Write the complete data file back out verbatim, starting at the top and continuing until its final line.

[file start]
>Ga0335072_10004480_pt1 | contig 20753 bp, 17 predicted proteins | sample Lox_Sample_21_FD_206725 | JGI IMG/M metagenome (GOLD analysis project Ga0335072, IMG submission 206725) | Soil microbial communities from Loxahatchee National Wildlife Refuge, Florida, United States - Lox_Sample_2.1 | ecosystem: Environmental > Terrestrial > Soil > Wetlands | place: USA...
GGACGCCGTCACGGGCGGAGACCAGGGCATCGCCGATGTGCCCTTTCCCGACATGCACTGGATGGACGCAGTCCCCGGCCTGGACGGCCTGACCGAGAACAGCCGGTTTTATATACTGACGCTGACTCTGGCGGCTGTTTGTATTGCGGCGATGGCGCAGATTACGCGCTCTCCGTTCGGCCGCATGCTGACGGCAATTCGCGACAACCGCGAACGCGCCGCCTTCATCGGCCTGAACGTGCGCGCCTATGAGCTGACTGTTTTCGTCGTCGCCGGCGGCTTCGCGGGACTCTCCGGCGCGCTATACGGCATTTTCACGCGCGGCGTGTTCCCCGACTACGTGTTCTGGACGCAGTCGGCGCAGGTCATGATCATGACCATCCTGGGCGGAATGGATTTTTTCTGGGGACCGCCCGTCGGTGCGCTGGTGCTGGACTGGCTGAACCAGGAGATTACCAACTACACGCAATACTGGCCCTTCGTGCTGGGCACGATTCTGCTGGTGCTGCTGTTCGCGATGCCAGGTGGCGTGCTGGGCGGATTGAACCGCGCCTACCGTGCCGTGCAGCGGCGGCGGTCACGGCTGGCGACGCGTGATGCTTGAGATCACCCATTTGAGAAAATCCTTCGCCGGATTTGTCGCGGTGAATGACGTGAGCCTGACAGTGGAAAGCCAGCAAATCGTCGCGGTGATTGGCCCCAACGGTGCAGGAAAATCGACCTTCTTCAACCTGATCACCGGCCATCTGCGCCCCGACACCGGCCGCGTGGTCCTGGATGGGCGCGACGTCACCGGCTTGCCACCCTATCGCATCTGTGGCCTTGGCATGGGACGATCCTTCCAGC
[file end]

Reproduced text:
>Ga0335072_10004480_pt1 | contig 20753 bp, 17 predicted proteins | sample Lox_Sample_21_FD_206725 | JGI IMG/M metagenome (GOLD analysis project Ga0335072, IMG submission 206725) | Soil microbial communities from Loxahatchee National Wildlife Refuge, Florida, United States - Lox_Sample_2.1 | ecosystem: Environmental > Terrestrial > Soil > Wetlands | place: USA...
GGACGCCGTCACGGGCGGAGACCAGGGCATCGCCGATGTGCCCTTTCCCGACATGCACTGGATGGACGCAGTCCCCGGCCTGGACGGCCTGACCGAGAACAGCCGGTTTTATATACTGACGCTGACTCTGGCGGCTGTTTGTATTGCGGCGATGGCGCAGATTACGCGCTCTCCGTTCGGCCGCATGCTGACGGCAATTCGCGACAACCGCGAACGCGCCGCCTTCATCGGCCTGAACGTGCGCGCCTATGAGCTGACTGTTTTCGTCGTCGCCGGCGGCTTCGCGGGACTCTCCGGCGCGCTATACGGCATTTTCACGCGCGGCGTGTTCCCCGACTACGTGTTCTGGACGCAGTCGGCGCAGGTCATGATCATGACCATCCTGGGCGGAATGGATTTTTTCTGGGGACCGCCCGTCGGTGCGCTGGTGCTGGACTGGCTGAACCAGGAGATTACCAACTACACGCAATACTGGCCCTTCGTGCTGGGCACGATTCTGCTGGTGCTGCTGTTCGCGATGCCAGGTGGCGTGCTGGGCGGATTGAACCGCGCCTACCGTGCCGTGCAGCGGCGGCGGTCACGGCTGGCGACGCGTGATGCTTGAGATCACCCATTTGAGAAAATCCTTCGCCGGATTTGTCGCGGTGAATGACGTGAGCCTGACAGTGGAAAGCCAGCAAATCGTCGCGGTGATTGGCCCCAACGGTGCAGGAAAATCGACCTTCTTCAACCTGATCACCGGCCATCTGCGCCCCGACACCGGCCGCGTGGTCCTGGATGGGCGCGACGTCACCGGCTTGCCACCCTATCGCATCTGTGGCCTTGGCATGGGACGATCCTTCCAGC